"We had a much better engine for that year, but because of our problems people didn't notice the increased performance," explains Dieudonne. "If someone had looked closely at the figures, I'm sure they would have noticed."
The disappointment of 1990 with the new engine and a new car for the pen of British designer Nigel Stroud, the 787, played another role in Mazda's victory the following year. It abandoned its long-standing relationship with the British Alan Docking Racing squad in favour of going with a new partner to run its European operations. There were a number of teams in the mix, Ray Mallock Limited included, but the deal eventually went to ORECA.
Back then the French organisation wasn't synonymous with endurance racing, as it is today. Its background was firmly in the single-seater ranks in Formula 3 and Formula 3000, and its previous Le Mans campaigns were in the distant past.
Herbert, Weidler and Gachot stormed to famous win in rotary 787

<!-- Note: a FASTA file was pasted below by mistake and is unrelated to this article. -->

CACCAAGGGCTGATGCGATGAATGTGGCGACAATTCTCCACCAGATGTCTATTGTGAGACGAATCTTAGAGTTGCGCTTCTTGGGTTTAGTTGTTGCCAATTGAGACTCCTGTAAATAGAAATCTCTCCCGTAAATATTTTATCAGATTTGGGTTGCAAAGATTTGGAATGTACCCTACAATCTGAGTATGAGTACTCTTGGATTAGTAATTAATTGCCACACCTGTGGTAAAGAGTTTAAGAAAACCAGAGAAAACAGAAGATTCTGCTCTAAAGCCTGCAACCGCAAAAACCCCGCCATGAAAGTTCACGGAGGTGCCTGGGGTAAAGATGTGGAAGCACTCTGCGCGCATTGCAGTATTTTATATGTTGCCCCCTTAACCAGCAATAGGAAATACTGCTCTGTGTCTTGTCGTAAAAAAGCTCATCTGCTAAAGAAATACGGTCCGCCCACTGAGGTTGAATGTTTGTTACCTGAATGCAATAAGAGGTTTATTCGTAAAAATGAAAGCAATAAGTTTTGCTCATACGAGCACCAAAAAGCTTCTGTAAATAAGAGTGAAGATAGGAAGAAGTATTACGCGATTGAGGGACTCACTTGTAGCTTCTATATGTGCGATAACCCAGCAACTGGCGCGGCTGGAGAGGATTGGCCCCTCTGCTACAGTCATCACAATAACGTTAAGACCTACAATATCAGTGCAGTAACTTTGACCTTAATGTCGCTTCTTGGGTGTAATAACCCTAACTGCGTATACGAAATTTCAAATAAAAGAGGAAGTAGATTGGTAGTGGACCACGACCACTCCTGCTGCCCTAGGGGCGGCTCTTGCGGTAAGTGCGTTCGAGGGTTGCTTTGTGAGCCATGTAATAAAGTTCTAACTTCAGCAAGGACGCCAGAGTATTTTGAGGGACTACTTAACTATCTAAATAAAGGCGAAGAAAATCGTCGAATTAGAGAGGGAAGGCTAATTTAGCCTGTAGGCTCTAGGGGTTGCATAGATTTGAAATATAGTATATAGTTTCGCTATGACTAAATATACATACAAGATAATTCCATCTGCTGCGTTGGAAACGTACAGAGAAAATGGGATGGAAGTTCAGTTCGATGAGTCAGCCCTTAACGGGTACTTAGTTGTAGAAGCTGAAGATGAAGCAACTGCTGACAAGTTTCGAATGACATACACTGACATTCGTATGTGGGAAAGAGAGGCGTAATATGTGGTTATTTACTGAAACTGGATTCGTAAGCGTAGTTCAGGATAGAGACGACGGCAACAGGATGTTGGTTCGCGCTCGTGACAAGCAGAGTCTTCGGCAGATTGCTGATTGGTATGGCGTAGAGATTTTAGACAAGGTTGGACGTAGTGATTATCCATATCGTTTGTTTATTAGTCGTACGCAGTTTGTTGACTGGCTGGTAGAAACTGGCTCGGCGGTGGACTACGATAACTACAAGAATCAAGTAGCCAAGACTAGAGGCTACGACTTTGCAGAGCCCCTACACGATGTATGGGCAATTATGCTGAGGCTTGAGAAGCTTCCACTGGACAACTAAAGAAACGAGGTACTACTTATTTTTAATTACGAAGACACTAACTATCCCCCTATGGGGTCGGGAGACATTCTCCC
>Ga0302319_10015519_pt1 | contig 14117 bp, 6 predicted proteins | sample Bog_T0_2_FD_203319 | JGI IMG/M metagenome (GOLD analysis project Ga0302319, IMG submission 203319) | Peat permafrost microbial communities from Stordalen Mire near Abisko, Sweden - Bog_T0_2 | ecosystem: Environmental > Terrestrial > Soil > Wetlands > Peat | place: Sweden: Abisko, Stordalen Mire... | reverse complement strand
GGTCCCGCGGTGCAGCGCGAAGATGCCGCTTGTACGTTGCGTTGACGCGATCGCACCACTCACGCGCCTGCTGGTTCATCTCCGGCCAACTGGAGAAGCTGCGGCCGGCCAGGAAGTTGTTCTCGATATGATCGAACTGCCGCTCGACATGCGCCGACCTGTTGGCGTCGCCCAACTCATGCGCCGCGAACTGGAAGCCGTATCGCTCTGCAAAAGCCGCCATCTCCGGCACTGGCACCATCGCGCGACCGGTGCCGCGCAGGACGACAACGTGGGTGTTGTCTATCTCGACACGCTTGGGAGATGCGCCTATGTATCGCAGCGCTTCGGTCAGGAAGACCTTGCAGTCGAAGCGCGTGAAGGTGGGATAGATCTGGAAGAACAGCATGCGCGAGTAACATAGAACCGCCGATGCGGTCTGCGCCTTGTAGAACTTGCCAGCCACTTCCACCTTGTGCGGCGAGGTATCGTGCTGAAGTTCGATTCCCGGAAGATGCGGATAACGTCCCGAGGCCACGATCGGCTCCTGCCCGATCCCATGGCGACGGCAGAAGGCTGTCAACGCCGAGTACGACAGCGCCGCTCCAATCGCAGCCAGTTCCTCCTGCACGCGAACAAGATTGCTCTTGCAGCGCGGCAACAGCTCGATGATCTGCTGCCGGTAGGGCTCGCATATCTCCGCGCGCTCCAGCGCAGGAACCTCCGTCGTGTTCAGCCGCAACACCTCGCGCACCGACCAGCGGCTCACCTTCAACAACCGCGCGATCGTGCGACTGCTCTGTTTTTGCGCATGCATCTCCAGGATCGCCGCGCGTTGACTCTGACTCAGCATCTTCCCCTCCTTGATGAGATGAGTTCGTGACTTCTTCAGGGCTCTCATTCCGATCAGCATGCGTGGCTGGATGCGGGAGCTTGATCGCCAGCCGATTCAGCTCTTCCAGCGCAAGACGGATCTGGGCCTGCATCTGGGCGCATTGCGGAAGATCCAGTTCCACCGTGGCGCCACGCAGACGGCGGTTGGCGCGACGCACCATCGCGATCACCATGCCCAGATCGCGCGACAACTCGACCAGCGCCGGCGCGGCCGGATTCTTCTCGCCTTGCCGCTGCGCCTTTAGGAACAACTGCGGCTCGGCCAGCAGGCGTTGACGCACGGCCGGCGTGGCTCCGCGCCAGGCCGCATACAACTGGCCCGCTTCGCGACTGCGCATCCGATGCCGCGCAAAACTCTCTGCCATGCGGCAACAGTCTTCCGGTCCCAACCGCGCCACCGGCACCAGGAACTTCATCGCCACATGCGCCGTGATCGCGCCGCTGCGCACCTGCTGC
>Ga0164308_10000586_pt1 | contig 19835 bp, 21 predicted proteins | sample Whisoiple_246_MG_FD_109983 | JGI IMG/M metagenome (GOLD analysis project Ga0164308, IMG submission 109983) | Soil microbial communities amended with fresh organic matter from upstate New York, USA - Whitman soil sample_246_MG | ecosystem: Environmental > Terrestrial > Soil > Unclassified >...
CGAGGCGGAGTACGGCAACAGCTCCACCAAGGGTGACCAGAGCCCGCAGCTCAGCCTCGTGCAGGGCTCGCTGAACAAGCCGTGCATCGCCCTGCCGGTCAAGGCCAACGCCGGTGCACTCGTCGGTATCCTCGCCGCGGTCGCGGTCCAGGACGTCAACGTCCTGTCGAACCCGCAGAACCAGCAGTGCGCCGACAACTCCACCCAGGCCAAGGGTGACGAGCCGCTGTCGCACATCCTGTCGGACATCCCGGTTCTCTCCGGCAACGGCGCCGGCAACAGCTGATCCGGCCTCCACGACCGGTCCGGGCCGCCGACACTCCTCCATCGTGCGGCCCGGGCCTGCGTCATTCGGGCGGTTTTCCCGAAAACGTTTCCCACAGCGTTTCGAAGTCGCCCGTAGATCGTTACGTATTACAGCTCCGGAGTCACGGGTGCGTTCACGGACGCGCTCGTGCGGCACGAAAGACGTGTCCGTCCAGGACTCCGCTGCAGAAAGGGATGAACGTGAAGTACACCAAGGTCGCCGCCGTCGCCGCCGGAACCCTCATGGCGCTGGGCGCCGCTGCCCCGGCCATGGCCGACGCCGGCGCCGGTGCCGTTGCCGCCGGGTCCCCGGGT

Photo by: Motorsport Images
The reason for the leftfield choice was six-time Le Mans winner Jacky Ickx. He'd been brought in as a consultant by Mazda for 1990 and had enjoyed some success in the rally-raid arena with an ORECA-built and run Lada.
"I convinced the Japanese to go with Hugues [de Chaunac, ORECA founder]," recalls Ickx. "He's unique, so professional. I knew from the Lada programme how good his organisation was."
ORECA would provide Mazdaspeed's European base, field its solo full-season SWC entry and take charge of two of its cars at Le Mans, though not the winning orange-and-green 787B. De Chaunac's legendary attention to detail would give Mazda's campaign a renewed impetus in the build-up to the French enduro in 1991.
He insisted on a programme of intensive endurance testing that year, but the first long-distance simulation scheduled for February was called off as a result of the Gulf War. Two months later, its attempt to get through a Le Mans distance at Paul Ricard was beset by problems.